Mbira Hut traces the intangible cultural heritage of the music transmitted for generations between the Shona people of Zimbabwe.
About the project
Mbira Hut stems from the PhD dissertation research of Chartwell Dutiro, which explores the use of the mbira (an ancient instrument comprising 22 metal keys mounted on a wooden soundboard) in both its ancient and modern incarnations. The aim of the project is to create a multimedia ethnographic archive of songs, video recordings, narrative text and lyrics of mbira music for cultural preservation and exploration.
It is based on the idea of 'Intangible Cultural Heritage', a translation of the Japanese Mukei Bunkazi, referring to ephemeral aspects of culture, such as social practices, oral traditions and other forms of knowledge carried and transmitted within cultural communities.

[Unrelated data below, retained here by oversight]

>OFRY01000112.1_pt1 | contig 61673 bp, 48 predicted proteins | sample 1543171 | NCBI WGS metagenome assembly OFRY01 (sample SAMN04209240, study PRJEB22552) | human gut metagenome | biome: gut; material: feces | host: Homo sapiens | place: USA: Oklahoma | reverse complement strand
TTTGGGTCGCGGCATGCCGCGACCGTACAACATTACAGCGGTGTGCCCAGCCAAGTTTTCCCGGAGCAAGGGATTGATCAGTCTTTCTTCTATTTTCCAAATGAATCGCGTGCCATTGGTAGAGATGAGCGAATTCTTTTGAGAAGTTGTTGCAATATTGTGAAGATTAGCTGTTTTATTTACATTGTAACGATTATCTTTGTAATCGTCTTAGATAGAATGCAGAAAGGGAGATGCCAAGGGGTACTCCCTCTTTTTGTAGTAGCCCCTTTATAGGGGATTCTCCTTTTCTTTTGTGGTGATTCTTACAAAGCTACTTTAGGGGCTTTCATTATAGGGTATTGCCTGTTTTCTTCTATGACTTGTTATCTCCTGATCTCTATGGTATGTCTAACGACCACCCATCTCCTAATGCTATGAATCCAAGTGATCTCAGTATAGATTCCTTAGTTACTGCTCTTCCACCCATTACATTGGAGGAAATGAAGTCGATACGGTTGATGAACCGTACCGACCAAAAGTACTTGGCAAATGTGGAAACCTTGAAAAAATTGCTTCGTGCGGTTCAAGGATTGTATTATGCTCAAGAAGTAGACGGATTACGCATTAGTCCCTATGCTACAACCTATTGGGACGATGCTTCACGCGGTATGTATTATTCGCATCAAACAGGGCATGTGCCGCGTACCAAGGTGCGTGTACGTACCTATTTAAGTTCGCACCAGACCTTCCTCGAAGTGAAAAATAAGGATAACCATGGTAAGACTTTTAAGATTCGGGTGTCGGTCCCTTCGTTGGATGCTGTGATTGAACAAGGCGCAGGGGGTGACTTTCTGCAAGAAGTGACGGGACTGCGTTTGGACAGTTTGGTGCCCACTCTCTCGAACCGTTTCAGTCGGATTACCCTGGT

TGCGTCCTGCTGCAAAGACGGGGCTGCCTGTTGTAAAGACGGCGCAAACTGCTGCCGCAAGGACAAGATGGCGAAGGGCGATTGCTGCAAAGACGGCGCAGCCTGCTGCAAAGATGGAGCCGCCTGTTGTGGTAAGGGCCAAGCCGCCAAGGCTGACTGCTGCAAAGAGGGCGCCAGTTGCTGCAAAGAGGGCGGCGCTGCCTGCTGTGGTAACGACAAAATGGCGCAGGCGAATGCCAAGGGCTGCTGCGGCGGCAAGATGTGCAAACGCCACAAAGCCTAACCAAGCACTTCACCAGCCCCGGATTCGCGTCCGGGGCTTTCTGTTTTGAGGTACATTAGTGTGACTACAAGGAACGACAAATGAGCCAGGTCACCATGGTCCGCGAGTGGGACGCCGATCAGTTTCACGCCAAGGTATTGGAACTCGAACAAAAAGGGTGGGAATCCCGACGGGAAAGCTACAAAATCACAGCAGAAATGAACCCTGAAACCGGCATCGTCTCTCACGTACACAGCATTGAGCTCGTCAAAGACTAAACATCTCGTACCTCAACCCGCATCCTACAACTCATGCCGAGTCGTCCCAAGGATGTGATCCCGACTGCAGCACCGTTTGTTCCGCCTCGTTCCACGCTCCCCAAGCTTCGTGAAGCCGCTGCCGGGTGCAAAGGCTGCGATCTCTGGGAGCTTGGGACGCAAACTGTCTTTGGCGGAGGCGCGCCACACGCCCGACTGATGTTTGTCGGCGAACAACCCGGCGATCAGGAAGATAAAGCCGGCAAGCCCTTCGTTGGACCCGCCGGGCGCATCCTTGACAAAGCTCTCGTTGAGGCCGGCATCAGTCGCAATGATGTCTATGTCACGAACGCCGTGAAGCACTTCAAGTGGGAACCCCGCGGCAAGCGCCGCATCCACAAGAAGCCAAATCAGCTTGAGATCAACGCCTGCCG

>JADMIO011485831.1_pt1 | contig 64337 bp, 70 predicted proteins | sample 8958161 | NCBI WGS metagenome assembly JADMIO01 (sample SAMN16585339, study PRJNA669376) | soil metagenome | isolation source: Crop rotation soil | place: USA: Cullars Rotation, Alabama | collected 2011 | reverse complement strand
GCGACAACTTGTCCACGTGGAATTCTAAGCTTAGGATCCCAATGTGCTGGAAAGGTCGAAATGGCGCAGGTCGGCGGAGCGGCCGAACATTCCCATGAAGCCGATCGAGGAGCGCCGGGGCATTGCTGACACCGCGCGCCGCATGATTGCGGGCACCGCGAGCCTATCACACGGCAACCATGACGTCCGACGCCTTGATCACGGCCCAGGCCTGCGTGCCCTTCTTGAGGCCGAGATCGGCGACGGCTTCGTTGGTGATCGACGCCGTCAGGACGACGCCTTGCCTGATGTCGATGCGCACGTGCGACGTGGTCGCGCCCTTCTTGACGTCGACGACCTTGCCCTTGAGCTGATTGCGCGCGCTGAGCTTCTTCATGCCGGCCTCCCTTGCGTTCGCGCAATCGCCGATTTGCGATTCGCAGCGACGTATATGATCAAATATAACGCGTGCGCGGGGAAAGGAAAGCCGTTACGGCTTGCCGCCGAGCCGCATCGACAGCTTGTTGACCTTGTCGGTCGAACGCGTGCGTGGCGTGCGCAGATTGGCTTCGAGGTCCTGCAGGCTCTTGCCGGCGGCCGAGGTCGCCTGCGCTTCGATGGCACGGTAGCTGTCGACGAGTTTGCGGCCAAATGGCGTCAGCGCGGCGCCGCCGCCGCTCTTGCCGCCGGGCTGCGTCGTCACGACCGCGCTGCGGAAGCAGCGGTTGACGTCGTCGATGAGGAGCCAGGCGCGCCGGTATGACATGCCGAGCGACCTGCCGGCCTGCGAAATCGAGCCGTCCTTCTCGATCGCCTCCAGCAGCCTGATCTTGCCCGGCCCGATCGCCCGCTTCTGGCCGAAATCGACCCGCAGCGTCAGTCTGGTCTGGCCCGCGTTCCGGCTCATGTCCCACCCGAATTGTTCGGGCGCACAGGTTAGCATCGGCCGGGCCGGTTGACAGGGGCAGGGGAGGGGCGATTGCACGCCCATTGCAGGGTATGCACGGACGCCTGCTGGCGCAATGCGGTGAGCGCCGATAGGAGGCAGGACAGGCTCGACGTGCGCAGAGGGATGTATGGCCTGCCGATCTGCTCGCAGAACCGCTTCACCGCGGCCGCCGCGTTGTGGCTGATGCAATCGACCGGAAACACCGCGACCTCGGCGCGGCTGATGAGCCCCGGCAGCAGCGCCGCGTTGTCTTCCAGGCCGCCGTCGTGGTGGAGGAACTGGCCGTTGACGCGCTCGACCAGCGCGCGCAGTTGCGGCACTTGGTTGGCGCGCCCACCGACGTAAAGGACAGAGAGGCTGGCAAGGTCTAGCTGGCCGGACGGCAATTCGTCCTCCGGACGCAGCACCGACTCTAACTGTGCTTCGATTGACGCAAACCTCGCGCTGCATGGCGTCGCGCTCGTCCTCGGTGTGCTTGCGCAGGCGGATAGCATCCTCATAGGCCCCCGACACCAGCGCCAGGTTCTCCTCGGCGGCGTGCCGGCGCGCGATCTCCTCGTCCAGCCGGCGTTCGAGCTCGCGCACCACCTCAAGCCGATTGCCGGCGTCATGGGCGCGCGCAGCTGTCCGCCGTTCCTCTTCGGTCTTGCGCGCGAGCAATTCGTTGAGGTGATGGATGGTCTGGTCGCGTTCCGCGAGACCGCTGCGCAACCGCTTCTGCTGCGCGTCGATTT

Mbira Hut currently has links with the Royal Albert Museum in Exeter.
"The role of mystical mbira music and purpose within the deep, spiritual Shona culture of Zimbabwe makes it a powerful potential medium for building bridges and making connections between people and cultures."Chartwell Dutiro
Growing up in rural Zimbabwe, Chartwell began playing mbira music from the age of four. Since his teenage years, he has been involved in a number of travelling bands, including the Salvation Army Band and Thomas Mapfumo and the Blacks Unlimited. He currently teaches mbira, dance and music in both school and community settings, both in Britain and abroad.
He is the founder of the Mhararano Mbira Academy in Devon, an educational movement - based on the Shona word for 'the cross roads' - which aims to connect the individual needs of people with nature and the environment.
He is currently studying under the supervision of Professor Amanda Bayley.